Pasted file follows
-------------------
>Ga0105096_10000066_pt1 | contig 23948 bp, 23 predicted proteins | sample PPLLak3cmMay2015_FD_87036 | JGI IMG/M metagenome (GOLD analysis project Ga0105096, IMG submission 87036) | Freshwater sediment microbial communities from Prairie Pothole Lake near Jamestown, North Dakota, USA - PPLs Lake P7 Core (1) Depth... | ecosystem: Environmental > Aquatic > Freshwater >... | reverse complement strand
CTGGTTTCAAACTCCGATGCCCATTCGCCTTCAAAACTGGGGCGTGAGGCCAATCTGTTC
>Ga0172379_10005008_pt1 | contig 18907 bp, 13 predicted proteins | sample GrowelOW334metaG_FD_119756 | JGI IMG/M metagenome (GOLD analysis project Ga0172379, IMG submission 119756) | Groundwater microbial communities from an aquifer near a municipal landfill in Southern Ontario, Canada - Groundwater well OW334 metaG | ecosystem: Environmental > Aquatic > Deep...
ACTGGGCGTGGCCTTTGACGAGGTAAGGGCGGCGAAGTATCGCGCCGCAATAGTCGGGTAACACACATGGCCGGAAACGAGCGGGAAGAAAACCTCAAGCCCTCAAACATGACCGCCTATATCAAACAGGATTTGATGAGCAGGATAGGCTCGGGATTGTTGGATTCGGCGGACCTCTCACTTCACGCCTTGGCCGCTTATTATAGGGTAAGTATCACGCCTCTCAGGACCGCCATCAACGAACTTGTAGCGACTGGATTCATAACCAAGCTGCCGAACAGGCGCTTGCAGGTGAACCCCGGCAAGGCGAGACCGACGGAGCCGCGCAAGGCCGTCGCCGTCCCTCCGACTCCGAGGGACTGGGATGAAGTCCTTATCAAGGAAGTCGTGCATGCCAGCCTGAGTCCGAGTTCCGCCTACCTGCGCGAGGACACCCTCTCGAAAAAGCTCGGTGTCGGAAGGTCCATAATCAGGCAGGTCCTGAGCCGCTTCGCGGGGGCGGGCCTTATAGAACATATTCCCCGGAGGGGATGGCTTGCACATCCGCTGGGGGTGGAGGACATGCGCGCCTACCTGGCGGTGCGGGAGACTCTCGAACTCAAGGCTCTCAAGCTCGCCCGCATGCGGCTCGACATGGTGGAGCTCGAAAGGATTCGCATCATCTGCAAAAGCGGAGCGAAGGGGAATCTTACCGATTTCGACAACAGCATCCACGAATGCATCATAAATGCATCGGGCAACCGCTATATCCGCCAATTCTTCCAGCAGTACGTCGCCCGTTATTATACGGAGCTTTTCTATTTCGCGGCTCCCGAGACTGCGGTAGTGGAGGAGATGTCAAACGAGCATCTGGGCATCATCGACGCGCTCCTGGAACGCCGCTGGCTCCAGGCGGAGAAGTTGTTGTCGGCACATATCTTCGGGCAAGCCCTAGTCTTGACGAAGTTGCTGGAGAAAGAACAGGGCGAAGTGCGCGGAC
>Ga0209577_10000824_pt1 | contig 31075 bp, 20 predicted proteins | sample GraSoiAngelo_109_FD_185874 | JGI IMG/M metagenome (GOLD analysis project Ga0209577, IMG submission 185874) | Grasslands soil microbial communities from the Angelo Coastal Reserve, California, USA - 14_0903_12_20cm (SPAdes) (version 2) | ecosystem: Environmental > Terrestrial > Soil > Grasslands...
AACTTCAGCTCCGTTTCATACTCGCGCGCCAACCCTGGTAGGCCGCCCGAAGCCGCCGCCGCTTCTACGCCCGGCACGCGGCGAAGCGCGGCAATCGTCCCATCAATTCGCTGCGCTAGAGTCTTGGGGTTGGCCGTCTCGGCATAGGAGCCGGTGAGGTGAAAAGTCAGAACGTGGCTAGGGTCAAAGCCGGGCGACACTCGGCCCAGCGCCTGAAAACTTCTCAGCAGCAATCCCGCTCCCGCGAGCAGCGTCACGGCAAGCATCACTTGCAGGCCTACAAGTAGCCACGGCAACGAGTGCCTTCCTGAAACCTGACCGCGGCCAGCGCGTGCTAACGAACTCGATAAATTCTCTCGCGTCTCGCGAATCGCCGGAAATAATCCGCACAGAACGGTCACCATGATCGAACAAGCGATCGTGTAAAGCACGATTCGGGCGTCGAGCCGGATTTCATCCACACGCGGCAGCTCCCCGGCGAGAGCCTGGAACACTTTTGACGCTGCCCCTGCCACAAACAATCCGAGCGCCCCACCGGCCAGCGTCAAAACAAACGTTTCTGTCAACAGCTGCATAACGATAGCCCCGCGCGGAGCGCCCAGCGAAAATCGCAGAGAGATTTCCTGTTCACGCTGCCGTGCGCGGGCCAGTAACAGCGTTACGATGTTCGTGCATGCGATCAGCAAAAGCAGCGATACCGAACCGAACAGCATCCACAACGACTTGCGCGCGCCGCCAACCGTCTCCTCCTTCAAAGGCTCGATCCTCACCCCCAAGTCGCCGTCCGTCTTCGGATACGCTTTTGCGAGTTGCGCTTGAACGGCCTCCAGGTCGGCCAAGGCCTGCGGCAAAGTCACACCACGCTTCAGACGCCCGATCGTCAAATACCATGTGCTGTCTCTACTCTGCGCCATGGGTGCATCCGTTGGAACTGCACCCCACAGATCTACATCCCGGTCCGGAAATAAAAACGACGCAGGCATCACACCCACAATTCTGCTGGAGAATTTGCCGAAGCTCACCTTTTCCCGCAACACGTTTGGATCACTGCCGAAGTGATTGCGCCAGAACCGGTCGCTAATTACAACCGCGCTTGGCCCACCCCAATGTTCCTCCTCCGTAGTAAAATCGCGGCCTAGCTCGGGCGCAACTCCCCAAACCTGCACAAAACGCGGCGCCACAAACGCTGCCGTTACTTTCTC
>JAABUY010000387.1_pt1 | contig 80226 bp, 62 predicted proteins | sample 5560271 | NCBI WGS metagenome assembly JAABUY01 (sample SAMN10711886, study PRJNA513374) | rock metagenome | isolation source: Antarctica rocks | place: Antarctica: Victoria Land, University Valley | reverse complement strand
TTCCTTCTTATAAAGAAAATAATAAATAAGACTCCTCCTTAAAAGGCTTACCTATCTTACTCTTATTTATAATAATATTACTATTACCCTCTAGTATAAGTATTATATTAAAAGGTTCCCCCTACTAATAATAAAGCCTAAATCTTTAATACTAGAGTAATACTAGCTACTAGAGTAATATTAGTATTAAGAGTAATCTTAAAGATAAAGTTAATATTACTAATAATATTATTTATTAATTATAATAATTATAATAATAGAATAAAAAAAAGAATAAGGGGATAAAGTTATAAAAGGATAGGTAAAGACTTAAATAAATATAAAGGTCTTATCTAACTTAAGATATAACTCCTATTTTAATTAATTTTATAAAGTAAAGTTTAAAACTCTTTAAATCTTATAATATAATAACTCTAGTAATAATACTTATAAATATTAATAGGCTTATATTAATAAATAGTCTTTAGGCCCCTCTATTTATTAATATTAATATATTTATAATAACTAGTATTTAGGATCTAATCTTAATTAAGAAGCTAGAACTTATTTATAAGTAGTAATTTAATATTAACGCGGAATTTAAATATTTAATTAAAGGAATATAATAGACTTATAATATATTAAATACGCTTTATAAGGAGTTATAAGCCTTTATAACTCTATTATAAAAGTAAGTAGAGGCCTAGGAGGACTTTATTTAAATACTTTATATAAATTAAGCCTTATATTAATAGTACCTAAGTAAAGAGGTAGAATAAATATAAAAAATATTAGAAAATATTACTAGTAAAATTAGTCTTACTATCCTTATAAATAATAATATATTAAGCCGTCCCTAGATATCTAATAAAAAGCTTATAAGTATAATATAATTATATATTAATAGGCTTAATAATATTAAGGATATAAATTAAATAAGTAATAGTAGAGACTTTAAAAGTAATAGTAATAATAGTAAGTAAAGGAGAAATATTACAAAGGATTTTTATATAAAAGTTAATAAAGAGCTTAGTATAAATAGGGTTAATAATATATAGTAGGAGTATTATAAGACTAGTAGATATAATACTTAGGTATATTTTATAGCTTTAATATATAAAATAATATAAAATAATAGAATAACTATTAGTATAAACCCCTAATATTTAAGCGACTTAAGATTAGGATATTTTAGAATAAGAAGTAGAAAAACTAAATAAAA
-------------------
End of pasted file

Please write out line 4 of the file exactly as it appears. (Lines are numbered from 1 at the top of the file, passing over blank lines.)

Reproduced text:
ACTGGGCGTGGCCTTTGACGAGGTAAGGGCGGCGAAGTATCGCGCCGCAATAGTCGGGTAACACACATGGCCGGAAACGAGCGGGAAGAAAACCTCAAGCCCTCAAACATGACCGCCTATATCAAACAGGATTTGATGAGCAGGATAGGCTCGGGATTGTTGGATTCGGCGGACCTCTCACTTCACGCCTTGGCCGCTTATTATAGGGTAAGTATCACGCCTCTCAGGACCGCCATCAACGAACTTGTAGCGACTGGATTCATAACCAAGCTGCCGAACAGGCGCTTGCAGGTGAACCCCGGCAAGGCGAGACCGACGGAGCCGCGCAAGGCCGTCGCCGTCCCTCCGACTCCGAGGGACTGGGATGAAGTCCTTATCAAGGAAGTCGTGCATGCCAGCCTGAGTCCGAGTTCCGCCTACCTGCGCGAGGACACCCTCTCGAAAAAGCTCGGTGTCGGAAGGTCCATAATCAGGCAGGTCCTGAGCCGCTTCGCGGGGGCGGGCCTTATAGAACATATTCCCCGGAGGGGATGGCTTGCACATCCGCTGGGGGTGGAGGACATGCGCGCCTACCTGGCGGTGCGGGAGACTCTCGAACTCAAGGCTCTCAAGCTCGCCCGCATGCGGCTCGACATGGTGGAGCTCGAAAGGATTCGCATCATCTGCAAAAGCGGAGCGAAGGGGAATCTTACCGATTTCGACAACAGCATCCACGAATGCATCATAAATGCATCGGGCAACCGCTATATCCGCCAATTCTTCCAGCAGTACGTCGCCCGTTATTATACGGAGCTTTTCTATTTCGCGGCTCCCGAGACTGCGGTAGTGGAGGAGATGTCAAACGAGCATCTGGGCATCATCGACGCGCTCCTGGAACGCCGCTGGCTCCAGGCGGAGAAGTTGTTGTCGGCACATATCTTCGGGCAAGCCCTAGTCTTGACGAAGTTGCTGGAGAAAGAACAGGGCGAAGTGCGCGGAC